In Defense of Open Workspaces

Open Office

Thanks to a study published by Harvard researchers this past July, open offices are again a hot topic. Writers already discussed these workspace plans all the time, but the research results added even more fuel to the fire. So, what did the study say that caused so much controversy? It found that open offices decreased face-to-face interaction instead of improving it. Enter the hot takes on both sides.

What impact does this conversation have on your decisions as a workspace owner? It turns out that this issue is more nuanced than “why open offices are good” vs. “why open offices are bad.”

We’re here to set the record straight.

The Benefits of an Open Office Design

Let’s start with the reasons why people advocate for open workspaces. Open office plan advantages include:

  • Affordability: When you have a tight budget, an open office costs less than a traditional cubicle farm. You can rent just about any large space and convert it to an open plan.
  • Morale: Working out of a cubicle or personal office can get drab and lonely. An open office lets your employees see their coworkers instead of a gray wall.
  • Collaboration: If your work involves a lot of idea sharing, having everyone in the same space makes it easier to complete projects together.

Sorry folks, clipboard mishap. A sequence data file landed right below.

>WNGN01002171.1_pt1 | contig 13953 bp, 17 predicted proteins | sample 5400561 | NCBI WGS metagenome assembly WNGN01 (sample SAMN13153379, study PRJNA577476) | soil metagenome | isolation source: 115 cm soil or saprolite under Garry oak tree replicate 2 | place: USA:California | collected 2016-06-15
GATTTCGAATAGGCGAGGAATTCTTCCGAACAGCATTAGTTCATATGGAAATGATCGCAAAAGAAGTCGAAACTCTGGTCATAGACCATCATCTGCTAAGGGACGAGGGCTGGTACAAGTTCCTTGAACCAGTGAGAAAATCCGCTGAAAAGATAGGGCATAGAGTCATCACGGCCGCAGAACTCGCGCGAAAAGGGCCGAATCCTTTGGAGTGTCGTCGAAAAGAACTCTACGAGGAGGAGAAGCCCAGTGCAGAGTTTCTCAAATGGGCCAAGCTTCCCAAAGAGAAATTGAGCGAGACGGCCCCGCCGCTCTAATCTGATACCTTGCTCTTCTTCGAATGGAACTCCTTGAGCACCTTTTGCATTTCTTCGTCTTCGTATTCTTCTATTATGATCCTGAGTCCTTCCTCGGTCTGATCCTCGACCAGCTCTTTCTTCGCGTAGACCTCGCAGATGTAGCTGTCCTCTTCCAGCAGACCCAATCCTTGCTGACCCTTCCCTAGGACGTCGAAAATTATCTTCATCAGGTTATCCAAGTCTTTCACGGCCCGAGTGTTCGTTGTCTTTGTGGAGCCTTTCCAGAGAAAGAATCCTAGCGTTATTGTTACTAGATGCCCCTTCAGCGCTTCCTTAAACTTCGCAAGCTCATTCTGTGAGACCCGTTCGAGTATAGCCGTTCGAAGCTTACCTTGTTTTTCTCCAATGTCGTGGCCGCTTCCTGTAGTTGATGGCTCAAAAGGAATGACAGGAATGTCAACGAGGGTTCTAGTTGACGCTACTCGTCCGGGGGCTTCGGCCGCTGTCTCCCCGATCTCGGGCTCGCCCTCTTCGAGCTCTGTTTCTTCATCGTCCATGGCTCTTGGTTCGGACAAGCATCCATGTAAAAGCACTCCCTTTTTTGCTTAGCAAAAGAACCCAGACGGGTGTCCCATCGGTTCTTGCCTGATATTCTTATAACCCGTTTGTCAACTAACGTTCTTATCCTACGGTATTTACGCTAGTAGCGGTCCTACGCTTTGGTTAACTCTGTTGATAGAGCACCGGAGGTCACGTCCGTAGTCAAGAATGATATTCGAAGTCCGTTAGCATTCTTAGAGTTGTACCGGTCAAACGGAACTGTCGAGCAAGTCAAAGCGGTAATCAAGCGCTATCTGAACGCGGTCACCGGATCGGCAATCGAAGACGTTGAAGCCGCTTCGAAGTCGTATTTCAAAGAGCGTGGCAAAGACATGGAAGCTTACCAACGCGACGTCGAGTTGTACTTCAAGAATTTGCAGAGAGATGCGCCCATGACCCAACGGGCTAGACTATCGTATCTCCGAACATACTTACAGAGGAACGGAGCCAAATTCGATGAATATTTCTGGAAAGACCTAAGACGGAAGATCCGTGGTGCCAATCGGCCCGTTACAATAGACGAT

Common Criticisms of Open Offices

However, not everyone enjoys this workspace concept. They cite reasons like lack of privacy, distractions and bad employee behavior. With the release of the Harvard study, these critics feel vindicated. But many would argue that these issues don’t have a direct link to the area plan itself. The study doesn’t necessarily prove this connection, either.

When you read any study, you need to understand it in the context of the entire field. The Harvard research was the very first to look at face-to-face interaction in an open office. That means that you have no other data on the subject. While the authors put a lot of work into their research design, no study can prove anything on its own. In other words, you shouldn’t jump to conclusions just yet.

Make the Pros of Open Office Environments Outweigh the Cons

The critics of open offices have valid concerns, but you can’t link them to the spaces themselves. In fact, many of their reasons have to do with the employees and employer. Think about it — the employer is responsible for creating a comfortable space. Nobody enjoys getting crowded together, whether they work in a cubicle or an open office. And the employees themselves are accountable for their behavior. A conscientious employer will balance privacy and openness and discipline harassment.

In other words, the problem isn’t the plan — it’s the workplace. If you add separate private spaces like SnapCab® Pods, your employees can escape to a quiet place. Following a no-tolerance harassment policy can protect employees from bad eggs. Design your open space well, and you’ll reap the benefits. You don’t have to do it alone, either. Book a free design session with us, and we’ll help you create a productive open office.